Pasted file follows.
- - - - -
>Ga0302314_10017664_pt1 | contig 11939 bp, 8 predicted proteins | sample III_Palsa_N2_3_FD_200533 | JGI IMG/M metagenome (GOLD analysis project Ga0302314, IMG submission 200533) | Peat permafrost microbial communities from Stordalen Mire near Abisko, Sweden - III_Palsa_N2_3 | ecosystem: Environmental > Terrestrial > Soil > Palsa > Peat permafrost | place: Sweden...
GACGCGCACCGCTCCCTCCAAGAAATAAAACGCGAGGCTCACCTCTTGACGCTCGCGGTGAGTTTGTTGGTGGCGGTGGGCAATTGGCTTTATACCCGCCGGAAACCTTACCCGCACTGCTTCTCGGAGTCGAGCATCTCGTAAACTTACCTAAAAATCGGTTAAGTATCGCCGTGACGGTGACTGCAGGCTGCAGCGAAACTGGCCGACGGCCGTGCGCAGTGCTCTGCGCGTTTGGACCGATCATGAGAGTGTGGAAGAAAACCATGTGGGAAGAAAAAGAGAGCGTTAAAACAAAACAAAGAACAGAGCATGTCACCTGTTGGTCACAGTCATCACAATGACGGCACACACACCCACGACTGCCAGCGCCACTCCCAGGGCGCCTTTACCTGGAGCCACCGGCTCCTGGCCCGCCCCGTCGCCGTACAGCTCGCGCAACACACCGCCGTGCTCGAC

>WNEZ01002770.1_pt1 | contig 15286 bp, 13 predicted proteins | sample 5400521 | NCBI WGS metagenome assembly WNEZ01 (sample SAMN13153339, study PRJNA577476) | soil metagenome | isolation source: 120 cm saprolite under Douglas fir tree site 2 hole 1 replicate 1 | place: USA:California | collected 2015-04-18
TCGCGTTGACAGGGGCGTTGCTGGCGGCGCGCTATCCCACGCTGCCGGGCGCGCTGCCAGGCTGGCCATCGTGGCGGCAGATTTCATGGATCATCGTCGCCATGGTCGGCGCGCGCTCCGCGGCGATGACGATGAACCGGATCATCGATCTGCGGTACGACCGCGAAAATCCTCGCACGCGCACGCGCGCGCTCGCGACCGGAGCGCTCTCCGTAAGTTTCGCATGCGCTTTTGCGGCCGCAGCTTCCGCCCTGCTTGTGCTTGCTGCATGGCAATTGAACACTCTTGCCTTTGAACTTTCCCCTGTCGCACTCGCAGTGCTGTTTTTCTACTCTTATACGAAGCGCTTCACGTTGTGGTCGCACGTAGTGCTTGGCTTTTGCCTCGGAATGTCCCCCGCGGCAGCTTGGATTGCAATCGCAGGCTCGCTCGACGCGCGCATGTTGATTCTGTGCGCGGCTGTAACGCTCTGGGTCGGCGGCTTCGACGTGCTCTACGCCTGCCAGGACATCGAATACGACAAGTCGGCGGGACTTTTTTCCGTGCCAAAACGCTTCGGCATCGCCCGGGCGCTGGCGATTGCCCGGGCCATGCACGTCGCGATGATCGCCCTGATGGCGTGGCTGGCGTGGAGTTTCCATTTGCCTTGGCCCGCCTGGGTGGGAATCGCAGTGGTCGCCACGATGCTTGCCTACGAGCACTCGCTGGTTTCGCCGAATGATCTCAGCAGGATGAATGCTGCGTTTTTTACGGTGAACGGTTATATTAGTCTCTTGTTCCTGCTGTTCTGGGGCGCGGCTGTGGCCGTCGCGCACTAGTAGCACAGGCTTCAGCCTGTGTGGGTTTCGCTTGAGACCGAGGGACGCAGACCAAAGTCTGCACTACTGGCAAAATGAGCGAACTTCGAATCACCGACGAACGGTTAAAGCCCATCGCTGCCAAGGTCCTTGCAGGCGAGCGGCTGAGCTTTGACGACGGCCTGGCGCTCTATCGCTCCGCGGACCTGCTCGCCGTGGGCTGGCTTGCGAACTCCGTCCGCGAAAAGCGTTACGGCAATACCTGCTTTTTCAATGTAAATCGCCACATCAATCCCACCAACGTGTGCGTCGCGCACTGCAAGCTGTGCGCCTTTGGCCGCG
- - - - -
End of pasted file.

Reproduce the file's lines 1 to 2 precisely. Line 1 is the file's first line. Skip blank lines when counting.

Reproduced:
>Ga0302314_10017664_pt1 | contig 11939 bp, 8 predicted proteins | sample III_Palsa_N2_3_FD_200533 | JGI IMG/M metagenome (GOLD analysis project Ga0302314, IMG submission 200533) | Peat permafrost microbial communities from Stordalen Mire near Abisko, Sweden - III_Palsa_N2_3 | ecosystem: Environmental > Terrestrial > Soil > Palsa > Peat permafrost | place: Sweden...
GACGCGCACCGCTCCCTCCAAGAAATAAAACGCGAGGCTCACCTCTTGACGCTCGCGGTGAGTTTGTTGGTGGCGGTGGGCAATTGGCTTTATACCCGCCGGAAACCTTACCCGCACTGCTTCTCGGAGTCGAGCATCTCGTAAACTTACCTAAAAATCGGTTAAGTATCGCCGTGACGGTGACTGCAGGCTGCAGCGAAACTGGCCGACGGCCGTGCGCAGTGCTCTGCGCGTTTGGACCGATCATGAGAGTGTGGAAGAAAACCATGTGGGAAGAAAAAGAGAGCGTTAAAACAAAACAAAGAACAGAGCATGTCACCTGTTGGTCACAGTCATCACAATGACGGCACACACACCCACGACTGCCAGCGCCACTCCCAGGGCGCCTTTACCTGGAGCCACCGGCTCCTGGCCCGCCCCGTCGCCGTACAGCTCGCGCAACACACCGCCGTGCTCGAC